Australia: Should ASWJA be Declared a Terrorist Organization?
Malcolm Turnbull, within a few days of being sworn into office, sent a text message to ASWJA founder Mohammed Omran to mark the start of the Eid-al-Adha festival.
Sheik Mohammed Omran, who told The Weekend Australian earlier last year that he felt like a foreigner in his own country due to the Abbott government’s approach to Muslim affairs, said the message was a “very good impression’’ from the new Prime Minister.
“It showed the change,’’ the Sheik said yesterday. “It may be just a political change, but it is a great indication to receive an SMS from the Prime Minister himself.
“He has enough knowledge to understand that Muslims have a great civilisation, they are part of a global civilisation, you need them and you can’t get rid of them, anyhow. So better to work with them than be against them.’’
No Omran, he is just an idiot, he should have know who you were before reaching out to you.
This one is so mind-boggling simple it is hard to believe the Australian Government has not acted sooner. Right from the beginning this one was going to become a problem for the country, Mohammed Omran, also known as Sheikh Abu Ayman, established the Australian branch of the Ahlus Sunnah Wal Jamaah Association, Omran is Australia’s most senior Salafist cleric. The organization ASWJA is alleged to have established ties with Jemaah Islamiah and al-Qaeda.
In 2003 Questions have were raised about whether Australian authorities are doing enough to curtail the activities of suspect nationals, after the ABC revealed details of contacts between two Australians and top European al-Qaeda suspects.
The evidence of the Australian links is contained in documents from Spanish court proceedings against Abu Dahdah, who is accused of heading Spain’s al-Qaeda cell. The lawyer for Abu Dahdah says Australian authorities have not sought to question his client about his Australian connections, but are welcome to do so.
The court documents show contact between Spain’s Abu Dahdah and Melbourne man, Sheikh Mohammed Omran and Sydney man, Bilal Khazal, both of whom are involved in fundamentalist Islamic organisations.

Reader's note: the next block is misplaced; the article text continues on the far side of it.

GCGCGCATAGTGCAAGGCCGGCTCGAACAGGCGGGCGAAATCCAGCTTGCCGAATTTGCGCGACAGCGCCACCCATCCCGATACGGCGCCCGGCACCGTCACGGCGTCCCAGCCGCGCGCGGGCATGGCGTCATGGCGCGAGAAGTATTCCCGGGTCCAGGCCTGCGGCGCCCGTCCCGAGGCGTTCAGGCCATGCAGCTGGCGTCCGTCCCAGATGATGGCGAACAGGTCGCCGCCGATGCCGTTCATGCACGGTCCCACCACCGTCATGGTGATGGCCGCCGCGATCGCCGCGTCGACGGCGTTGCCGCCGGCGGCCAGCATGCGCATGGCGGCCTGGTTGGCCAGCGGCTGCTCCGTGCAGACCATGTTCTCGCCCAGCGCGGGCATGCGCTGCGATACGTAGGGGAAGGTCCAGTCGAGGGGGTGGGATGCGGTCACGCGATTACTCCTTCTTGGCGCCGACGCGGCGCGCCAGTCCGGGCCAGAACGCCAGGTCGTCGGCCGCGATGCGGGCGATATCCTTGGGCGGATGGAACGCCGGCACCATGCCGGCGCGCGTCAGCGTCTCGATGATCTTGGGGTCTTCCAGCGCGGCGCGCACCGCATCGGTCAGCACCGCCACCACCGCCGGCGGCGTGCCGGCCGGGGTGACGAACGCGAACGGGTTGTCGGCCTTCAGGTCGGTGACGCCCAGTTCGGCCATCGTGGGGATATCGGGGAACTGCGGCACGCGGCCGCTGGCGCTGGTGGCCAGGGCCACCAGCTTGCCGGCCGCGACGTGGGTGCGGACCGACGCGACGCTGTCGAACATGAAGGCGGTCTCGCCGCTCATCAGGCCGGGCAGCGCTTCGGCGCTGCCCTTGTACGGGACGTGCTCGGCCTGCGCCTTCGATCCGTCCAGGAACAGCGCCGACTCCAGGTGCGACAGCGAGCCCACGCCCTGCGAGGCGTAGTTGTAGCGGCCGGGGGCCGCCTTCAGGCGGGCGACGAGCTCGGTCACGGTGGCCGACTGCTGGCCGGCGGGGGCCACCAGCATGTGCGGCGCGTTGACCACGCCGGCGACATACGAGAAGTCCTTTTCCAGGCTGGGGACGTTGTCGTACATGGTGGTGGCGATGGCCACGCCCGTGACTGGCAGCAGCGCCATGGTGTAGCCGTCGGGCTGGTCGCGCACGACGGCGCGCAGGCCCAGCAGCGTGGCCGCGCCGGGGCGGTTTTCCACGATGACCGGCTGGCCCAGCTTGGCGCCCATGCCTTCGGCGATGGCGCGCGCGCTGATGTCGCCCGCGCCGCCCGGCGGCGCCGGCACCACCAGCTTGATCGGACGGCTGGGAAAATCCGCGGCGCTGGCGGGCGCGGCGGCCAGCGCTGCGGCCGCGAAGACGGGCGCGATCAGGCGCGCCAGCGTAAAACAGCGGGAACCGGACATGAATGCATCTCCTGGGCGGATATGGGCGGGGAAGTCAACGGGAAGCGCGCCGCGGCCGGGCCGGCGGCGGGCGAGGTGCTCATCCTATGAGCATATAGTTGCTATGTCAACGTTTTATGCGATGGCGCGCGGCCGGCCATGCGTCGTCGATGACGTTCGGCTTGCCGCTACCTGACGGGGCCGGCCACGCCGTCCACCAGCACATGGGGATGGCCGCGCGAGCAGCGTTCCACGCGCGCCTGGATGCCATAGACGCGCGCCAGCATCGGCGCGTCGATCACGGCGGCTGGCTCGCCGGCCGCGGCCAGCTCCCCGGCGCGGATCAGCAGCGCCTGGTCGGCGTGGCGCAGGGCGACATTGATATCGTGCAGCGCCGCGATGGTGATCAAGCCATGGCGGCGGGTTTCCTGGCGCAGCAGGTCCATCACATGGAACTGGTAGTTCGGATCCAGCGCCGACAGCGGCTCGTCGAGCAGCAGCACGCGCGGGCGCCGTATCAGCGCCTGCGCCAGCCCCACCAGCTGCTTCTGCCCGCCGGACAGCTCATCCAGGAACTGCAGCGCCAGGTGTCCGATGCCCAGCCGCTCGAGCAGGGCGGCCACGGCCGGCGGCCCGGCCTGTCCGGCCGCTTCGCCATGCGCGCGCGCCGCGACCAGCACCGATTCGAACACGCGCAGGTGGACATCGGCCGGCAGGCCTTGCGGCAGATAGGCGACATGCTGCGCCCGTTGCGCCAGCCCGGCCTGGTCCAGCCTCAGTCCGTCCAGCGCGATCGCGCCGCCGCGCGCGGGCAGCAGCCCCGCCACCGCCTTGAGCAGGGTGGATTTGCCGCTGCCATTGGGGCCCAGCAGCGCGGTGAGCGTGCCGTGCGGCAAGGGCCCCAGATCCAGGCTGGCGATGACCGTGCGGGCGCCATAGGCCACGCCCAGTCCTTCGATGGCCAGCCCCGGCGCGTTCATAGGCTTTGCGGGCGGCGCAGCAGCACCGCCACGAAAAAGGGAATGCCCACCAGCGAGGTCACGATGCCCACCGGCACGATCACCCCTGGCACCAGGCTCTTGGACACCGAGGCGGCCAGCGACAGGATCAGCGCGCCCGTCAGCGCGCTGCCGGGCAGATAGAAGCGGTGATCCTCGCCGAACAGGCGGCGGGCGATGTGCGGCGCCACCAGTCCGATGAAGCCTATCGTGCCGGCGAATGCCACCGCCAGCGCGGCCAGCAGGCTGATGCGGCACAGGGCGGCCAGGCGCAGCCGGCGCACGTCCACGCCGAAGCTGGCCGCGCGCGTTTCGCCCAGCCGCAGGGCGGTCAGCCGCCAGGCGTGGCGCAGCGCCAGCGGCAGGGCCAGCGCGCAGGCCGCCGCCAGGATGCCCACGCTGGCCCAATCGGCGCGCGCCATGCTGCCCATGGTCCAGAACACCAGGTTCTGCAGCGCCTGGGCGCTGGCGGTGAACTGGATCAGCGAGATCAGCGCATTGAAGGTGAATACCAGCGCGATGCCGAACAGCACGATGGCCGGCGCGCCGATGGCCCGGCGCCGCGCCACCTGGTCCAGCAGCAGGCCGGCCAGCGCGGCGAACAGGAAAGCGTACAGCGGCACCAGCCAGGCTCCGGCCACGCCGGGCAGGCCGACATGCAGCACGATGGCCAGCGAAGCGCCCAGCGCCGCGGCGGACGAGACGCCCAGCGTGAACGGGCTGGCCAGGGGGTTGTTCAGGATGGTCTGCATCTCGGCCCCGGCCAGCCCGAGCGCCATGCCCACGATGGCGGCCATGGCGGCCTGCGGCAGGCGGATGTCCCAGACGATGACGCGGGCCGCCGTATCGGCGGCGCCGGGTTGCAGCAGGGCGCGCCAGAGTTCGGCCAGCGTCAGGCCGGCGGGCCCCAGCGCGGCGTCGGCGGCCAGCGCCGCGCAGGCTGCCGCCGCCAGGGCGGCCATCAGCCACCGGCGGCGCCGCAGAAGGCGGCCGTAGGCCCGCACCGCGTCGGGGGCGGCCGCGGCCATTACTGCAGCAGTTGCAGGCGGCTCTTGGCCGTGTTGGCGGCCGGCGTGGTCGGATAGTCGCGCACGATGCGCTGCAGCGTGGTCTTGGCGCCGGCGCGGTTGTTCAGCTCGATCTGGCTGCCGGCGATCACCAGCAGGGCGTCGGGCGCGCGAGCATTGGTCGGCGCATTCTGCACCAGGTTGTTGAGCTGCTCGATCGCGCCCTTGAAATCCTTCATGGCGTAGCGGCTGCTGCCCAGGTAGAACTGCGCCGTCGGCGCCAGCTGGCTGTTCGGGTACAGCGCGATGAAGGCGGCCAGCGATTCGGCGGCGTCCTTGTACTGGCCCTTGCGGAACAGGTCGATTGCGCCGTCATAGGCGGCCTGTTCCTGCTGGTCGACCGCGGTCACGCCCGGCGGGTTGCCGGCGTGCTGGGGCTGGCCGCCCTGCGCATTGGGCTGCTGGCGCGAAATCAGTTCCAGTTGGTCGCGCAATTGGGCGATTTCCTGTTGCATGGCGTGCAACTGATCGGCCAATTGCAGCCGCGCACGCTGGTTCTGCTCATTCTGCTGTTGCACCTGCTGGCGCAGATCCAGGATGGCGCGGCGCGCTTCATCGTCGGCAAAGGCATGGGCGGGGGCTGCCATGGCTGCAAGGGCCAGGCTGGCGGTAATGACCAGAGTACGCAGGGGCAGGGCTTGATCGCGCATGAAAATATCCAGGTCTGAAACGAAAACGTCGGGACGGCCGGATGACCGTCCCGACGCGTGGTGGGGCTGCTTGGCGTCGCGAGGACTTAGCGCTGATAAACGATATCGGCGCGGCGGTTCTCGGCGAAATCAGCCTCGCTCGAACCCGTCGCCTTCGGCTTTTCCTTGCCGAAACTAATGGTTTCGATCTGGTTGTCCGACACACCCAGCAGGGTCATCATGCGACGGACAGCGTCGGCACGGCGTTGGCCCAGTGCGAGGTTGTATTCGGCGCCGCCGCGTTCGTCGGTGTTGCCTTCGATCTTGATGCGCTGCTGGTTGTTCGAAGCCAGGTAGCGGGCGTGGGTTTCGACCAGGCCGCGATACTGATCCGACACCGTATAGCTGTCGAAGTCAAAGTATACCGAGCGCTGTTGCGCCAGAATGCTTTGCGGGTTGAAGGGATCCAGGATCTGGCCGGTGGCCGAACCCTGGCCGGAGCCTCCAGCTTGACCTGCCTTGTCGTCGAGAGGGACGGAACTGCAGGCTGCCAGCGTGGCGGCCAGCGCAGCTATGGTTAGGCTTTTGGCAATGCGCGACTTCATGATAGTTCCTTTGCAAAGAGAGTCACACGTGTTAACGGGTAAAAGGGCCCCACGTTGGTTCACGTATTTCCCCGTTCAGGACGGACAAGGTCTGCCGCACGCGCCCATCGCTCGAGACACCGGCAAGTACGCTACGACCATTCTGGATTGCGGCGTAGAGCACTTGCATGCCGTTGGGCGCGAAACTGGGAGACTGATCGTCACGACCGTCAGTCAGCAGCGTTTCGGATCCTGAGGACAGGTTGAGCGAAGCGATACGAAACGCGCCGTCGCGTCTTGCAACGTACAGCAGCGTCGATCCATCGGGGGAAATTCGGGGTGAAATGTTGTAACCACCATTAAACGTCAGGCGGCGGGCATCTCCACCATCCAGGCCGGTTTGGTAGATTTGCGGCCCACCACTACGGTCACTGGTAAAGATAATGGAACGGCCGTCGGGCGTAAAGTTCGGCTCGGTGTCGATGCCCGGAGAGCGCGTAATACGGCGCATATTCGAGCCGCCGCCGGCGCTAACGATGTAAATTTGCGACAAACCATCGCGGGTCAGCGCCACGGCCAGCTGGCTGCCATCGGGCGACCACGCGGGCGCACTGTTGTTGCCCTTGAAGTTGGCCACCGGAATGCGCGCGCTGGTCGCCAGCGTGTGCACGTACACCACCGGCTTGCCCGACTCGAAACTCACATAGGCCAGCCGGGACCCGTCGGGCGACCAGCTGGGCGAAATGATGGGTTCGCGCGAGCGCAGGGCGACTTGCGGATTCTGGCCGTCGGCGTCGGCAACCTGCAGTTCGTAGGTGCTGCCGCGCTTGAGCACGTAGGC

The Australian Federal Police say that they are aware of the contact and that both men are persons of interest, but they won’t reveal what action they’re taking. And there is a cautionary note from within the moderate Muslim community this morning, about over-reacting to unproven allegations.
Since then Omran has some well trained students at Hume Islamic Youth Centre (HIYC) A young Melbourne man who attended HIYC, planned to launch a series of bombings across Melbourne, then travelled to Iraq where he carried out an Islamic State suicide bombing mission in which only he was killed (not sure if that scores you any virgins). Another terrorist, now deceased, was one of at least five fighters who grew up close to, or attended the HIYC.
He established prayer-halls in Perth, Sydney and Melbourne. At his centre in Brunswick, Victoria, the convicted-terrorist, Abdul Nacer Benbrika was a teacher and a deputy-leader. The Radical cleric Abdul Nacer Benbrika continues to have influence in and outside jail, despite being in restrictive maximum security conditions. A number of his followers have died fighting for Islamic State since his incarceration, his son was stopped from flying to Syria to perform “humanitarian work” like Omran’s son Ayman Omran been killed in Syria doing “humanitarian work”.
Omran is said to be the grandfather of Islamic fundamentalism in Melbourne, he refutes any link to terrorism but his words would leave you little doubt: In 2005, when speaking about Osama bin Laden he said, “When you look at the man from some part of his life, yes he is a great man”
Read the article “The Islamic Centre in Melbourne linked to Christmas terror plot,” by Chris Johnston, The Age, December 24, 2016.
Hardcore preachers Musa Cerantonio and Junaid Thorne, who have had their passports revoked by the federal government, have both given talks at Omran’s centres. His Brunswick mosque attracted 18 devotees who were later convicted in Victoria and New South Wales by Operation Pendennis, Australia’s largest counter-terrorism sting.
Some of those, including men known to have attended the Hume Centre, were accused of being a part of a terrorism cell led by Abdul Nacer Benbrika (aka Abu Bakr), who was jailed for 15 years in 2009….